Africa's Elephants Could Soon Be Under the Gun Again

By , Dr. Ronald Orenstein is project director for the International Wildlife Coalition and is editor of "Elephants: The Deciding Decade."

THE African elephant is in mortal danger. The poachers' guns, silenced for two years, are firing again. And for good reason: The ivory trade could be legal by this summer.

In 1989, the 112-nation Convention on International Trade in Endangered Species of Wild Fauna and Flora (CITES) approved a United States-sponsored proposal that banned commercial trade in elephant ivory. Smugglers could no longer use forged or stolen permits to disguise their contraband.

Within months, ivory markets collapsed, prices tumbled, and poaching - which had killed 70,000 elephants a year - fell by 80 percent in most of Africa.

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But last June Namibia, Botswana, Zimbabwe, Zambia, and Malawi agreed to establish a Southern African Centre for Ivory Marketing (SACIM). Joining South Africa, they have applied to have the ban lifted for their territories. Their proposals will be considered in March, when the CITES parties meet in Japan.

Led by Zimbabwe, they have begun a massive - and misleading - campaign to bring back the ivory trade. Hard-line bureaucrats in the US Fish and Wildlife Service, lobbied by wealthy trophy hunters, have embraced Zimbabwe's position. They claim that Zimbabwe's "superior" wildlife management deserves to be rewarded. The private Environmental Investigation Agency, however, reports that Zimbabwe's Wildlife Department is demoralized, inefficient, and weakened by corruption.

Zimbabwe and Botswana claim to have "surplus" elephants that must be controlled for the good of their environment - something CITES does not prevent. This has nothing to do with the ivory ban. Selective killing does not encourage poachers; selling the ivory does.

There are better ways to derive economic benefits from elephants than restarting the ivory trade. In Kenya, living elephants bring in $20 million a year in tourist revenues. For most of Africa, the ivory ban has saved money that had been needed to fight poachers. That is why Kenya, Uganda, Tanzania, Nigeria, and other countries oppose any return of legal ivory trade.

In early January the new government of Zambia agreed. It withdrew its proposal to end the ban, claiming that it had never been properly consulted by Zimbabwe in the first place.

The SACIM cartel will not stop the poachers if trade reopens - assuming its still unfunded ivory center is ever built. Its central marketing floor guarantees that the legitimacy of ivory shipments will be determined by the poorest enforcer in the cartel. According to elephant biologist Dr. Jeheskel Shoshani, isotope-measuring techniques SACIM hopes to use to identify smuggled ivory may be useless for forensic purposes. SACIM permits the sale of confiscated ivory smuggled from other countries.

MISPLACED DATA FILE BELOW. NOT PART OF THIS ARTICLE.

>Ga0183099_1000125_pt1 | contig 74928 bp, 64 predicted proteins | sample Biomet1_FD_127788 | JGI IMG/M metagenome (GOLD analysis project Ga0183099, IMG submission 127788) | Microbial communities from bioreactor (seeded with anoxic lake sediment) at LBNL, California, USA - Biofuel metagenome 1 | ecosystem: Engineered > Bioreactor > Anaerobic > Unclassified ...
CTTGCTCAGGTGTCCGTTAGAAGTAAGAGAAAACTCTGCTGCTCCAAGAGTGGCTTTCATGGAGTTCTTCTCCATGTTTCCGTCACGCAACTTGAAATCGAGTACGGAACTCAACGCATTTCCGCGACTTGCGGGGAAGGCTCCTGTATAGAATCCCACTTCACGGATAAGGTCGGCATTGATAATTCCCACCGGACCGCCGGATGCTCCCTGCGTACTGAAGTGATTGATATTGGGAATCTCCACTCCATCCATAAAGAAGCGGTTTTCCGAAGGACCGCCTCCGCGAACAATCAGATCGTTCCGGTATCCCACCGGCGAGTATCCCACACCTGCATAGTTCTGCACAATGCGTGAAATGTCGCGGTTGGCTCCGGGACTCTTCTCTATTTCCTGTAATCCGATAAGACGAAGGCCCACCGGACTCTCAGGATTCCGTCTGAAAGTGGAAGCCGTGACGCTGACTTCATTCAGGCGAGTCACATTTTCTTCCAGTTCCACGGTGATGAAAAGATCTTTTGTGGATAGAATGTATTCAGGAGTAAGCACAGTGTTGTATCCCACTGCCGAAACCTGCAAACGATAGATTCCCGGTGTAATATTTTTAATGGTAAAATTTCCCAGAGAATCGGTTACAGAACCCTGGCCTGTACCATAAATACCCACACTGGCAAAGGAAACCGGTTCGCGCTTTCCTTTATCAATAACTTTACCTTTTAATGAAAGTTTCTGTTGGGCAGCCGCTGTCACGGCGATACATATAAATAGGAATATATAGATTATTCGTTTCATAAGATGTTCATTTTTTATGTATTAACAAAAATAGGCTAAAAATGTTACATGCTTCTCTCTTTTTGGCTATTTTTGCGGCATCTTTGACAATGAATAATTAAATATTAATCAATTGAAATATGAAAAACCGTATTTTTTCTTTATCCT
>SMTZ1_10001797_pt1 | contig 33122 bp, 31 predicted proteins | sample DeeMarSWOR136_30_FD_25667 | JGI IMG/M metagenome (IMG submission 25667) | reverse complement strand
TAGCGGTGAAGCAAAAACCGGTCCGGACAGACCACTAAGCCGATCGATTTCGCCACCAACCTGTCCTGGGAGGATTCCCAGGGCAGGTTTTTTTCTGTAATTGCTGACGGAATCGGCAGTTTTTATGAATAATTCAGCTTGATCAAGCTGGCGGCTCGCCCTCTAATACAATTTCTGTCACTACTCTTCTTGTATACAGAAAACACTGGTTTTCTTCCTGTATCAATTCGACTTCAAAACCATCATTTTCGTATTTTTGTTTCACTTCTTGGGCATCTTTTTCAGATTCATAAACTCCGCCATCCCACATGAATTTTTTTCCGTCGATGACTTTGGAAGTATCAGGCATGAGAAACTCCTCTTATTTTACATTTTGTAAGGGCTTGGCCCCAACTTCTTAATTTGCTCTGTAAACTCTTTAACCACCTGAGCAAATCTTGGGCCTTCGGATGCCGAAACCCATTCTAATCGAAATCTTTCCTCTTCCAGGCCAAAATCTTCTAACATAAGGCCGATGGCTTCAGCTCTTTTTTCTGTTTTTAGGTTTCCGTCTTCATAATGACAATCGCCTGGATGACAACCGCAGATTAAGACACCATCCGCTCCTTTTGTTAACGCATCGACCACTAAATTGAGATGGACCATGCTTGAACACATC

SACIM expects to sell ivory for $500 a kilo - 10 times the 1989 African market price. To approximate such a return it must drive prices back to pre-ban levels, recreating the situation that led to the catastrophic decline of elephant populations through the 1980s. That will be just what the poachers are waiting for.

Poaching is up throughout the SACIM region. While poaching incidents in Kenya decreased from 1,500 to 1989 to 30 in 1990, in Zimbabwe they rose from 30 to 100. According to Dr. Esmond Bradley Martin of the World Wildlife Fund, a clandestine ivory trade route has sprung up from Zambia into South Africa, and South Africa's government has had to step up enforcement against ivory smugglers. Plainly the poachers, given a choice between countries enforcing the international ban, such as Kenya, and others inten t on trading in ivory come what may, go where the action is.

Elephant expert Dr. Iain Douglas-Hamilton believes that re-opening the trade would be a recipe for disaster, and even the chief executive of South Africa's National Parks, Dr. G. A. Robinson, has opposed his own government's plans to legalize ivory sales.

The poachers themselves are proving these experts' fears correct. Last November, after 15 months without a single incident, poachers (thought to have been a Ugandan army unit) crossed into Kenya and killed three elephants after a nine-hour shoot-out with game wardens. On Jan. 16, an armed gang shot dead two of Kenya's best anti-poaching officers near Meru National Park.

In 1989 America demanded an end to the ivory trade. If the US delegation gives in to South Africa and Zimbabwe at the March meeting, it will be abandoning its own position, the American people's convictions, and the African elephant.

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